Quick to make and quick to bake: they’re the quick breads, particularly popular in North America, but well appreciated in Europe as well.
Muffins, scones, and pancakes are just some examples of quick breads and some of their recipes are so simple you really need to put an effort in order to fail.
Quick breads all have one thing in common: the use of chemical leavening agents (baking powder, baking soda) in their recipes.
Chemical leavening agents don’t require time for fermentation like yeast-based products. The gas released by these agents expand with the heat of an oven and cause the product to rise.
Another characteristic is that quick breads are also shaped in a way that they can be consumed in a few bites by one person.
There are three main methods to mix ingredients for quick breads, depending on their formula (namely the quantity and state of the fat used).
The muffin method
This method is the best way to make a moist and tender product. The fat is used in a liquid state (e.g. oil or melted butter) and dry and liquid ingredients are combined after being first mixed separately.
The most frequent problem is overmixing: the more you mix, the more gluten develops in the batter, thus risking of making the final product as hard as a brick. You should mix quickly only until dry ingredients are moistened (this means no electric mixer!).
The creaming method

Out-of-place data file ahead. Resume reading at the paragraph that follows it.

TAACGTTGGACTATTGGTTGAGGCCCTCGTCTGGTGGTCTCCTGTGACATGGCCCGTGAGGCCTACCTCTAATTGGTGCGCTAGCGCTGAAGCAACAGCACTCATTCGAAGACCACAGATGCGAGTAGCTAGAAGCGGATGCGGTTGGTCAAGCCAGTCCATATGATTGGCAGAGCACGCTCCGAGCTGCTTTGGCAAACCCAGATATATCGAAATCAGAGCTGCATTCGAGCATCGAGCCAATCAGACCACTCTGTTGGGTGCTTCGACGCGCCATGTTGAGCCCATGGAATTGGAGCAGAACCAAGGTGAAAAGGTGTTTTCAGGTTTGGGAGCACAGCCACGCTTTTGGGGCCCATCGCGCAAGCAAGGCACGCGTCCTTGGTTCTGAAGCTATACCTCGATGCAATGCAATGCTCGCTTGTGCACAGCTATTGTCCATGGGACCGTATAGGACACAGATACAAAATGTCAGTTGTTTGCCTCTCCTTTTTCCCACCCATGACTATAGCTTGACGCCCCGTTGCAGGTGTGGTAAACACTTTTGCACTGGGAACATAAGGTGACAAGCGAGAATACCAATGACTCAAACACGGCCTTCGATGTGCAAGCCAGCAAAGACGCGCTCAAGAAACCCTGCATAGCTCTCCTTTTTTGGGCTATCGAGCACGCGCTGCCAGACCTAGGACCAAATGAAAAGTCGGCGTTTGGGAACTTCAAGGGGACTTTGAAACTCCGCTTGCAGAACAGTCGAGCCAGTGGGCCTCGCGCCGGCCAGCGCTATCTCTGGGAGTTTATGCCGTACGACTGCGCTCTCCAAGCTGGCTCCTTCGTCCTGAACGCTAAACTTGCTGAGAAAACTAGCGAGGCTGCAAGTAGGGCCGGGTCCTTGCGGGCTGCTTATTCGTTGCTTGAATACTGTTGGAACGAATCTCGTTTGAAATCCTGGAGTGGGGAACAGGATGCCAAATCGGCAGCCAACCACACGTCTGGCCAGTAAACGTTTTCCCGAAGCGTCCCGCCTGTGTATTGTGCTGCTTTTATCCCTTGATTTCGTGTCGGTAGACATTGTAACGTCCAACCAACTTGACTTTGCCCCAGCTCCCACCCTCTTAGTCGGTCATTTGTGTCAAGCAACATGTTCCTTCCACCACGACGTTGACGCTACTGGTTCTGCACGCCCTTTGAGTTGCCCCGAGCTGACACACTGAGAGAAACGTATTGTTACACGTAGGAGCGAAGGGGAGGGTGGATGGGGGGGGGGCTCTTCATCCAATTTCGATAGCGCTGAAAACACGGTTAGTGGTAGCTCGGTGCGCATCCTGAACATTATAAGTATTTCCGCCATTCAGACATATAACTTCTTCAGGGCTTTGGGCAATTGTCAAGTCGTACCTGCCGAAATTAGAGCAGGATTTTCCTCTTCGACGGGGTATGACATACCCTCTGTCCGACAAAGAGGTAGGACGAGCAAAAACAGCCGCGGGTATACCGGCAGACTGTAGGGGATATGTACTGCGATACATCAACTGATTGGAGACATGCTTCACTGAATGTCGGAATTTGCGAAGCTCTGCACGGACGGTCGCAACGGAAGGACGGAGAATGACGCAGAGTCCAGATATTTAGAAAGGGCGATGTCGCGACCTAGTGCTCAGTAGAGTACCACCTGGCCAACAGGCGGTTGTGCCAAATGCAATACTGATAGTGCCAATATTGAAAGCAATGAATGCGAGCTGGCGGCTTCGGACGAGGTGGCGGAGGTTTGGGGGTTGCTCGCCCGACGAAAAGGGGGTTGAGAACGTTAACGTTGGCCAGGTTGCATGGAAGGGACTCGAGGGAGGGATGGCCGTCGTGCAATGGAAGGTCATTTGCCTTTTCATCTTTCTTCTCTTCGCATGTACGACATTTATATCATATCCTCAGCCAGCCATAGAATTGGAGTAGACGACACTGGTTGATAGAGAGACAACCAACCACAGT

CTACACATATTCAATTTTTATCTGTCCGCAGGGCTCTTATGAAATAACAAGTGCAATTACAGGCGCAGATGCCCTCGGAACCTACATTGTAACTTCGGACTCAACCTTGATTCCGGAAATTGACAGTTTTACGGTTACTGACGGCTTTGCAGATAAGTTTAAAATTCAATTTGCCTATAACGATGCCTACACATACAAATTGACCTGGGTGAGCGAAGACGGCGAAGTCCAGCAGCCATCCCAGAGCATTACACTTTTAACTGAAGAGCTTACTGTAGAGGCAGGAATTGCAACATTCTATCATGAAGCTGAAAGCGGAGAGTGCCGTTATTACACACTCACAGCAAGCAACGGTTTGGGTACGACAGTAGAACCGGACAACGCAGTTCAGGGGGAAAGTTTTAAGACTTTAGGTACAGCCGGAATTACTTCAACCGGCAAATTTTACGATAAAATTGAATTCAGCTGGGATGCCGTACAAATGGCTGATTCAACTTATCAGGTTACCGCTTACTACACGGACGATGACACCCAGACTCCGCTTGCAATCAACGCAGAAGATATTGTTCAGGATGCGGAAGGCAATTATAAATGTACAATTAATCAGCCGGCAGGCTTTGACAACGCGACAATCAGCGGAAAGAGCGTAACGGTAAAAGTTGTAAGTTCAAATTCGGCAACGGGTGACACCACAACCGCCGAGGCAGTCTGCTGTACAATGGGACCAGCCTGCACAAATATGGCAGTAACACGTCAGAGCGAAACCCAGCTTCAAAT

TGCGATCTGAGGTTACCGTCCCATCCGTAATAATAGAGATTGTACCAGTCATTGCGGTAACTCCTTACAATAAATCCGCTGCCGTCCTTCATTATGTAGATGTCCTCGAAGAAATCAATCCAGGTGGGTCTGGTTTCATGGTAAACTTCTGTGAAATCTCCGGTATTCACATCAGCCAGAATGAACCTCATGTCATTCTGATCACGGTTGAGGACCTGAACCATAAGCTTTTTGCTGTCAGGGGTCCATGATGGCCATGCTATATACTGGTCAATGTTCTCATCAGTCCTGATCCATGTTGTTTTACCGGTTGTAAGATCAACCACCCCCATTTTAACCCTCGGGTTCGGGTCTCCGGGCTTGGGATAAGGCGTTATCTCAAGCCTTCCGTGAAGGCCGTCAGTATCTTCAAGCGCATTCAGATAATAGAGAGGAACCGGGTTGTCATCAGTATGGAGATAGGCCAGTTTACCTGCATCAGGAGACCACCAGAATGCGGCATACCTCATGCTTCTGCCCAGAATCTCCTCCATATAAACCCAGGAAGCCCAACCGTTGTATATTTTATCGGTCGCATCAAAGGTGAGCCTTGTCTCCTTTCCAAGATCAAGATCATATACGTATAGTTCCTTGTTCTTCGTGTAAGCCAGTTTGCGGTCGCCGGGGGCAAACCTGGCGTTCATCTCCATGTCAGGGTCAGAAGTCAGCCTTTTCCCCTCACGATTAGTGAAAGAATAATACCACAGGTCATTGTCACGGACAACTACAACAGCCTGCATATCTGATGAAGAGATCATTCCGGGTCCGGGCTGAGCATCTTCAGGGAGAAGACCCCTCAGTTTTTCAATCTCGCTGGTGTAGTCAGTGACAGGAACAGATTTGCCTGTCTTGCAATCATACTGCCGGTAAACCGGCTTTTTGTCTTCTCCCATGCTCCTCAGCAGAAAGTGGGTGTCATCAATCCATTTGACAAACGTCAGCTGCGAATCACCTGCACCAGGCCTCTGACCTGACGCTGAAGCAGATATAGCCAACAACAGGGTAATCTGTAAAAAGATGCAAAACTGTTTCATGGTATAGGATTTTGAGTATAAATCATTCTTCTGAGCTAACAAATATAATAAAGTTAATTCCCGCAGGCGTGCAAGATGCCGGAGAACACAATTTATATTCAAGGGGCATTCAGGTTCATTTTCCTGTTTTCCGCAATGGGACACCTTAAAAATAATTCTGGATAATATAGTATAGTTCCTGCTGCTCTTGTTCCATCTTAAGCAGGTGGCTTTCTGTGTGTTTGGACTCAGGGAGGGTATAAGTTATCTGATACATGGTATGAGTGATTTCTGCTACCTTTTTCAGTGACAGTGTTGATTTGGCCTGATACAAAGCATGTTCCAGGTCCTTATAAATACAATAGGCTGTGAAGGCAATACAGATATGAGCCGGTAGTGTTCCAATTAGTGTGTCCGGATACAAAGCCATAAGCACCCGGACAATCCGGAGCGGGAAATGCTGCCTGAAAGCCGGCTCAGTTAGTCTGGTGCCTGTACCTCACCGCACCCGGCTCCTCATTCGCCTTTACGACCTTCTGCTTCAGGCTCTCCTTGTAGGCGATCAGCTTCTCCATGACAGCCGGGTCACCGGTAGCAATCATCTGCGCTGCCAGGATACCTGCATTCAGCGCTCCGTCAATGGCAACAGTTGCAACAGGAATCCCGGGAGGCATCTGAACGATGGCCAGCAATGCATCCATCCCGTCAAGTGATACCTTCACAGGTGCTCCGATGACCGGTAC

Creaming is the process of incorporating air in a softened fat, like butter, mixed with sugar. The higher quantity of fat in recipes with this method reduces the risk of overmixing (since fat shortens gluten strands) and helps to keep products fresh longer. Creaming is also used in high-fat cakes and biscuits.
The biscuit method (sablage)
The sablage comes from the French word “sable” (sand) and refers to the consistency of dry ingredients mixed with butter in a solid form. The objective is to create a flaky product and the method is also used for tarts or biscuits.
Quick breads are relatively easy to make, but as for everything in pastry, you need to know what you’re doing. The most common errors for these products are:
– Holes inside the baked products: the batter was overmixed; mix only until moistened
– Flat top or cracked, uneven top: wrong oven temperature (too low or too high)
– No rise: overmixing or problems with leavening agents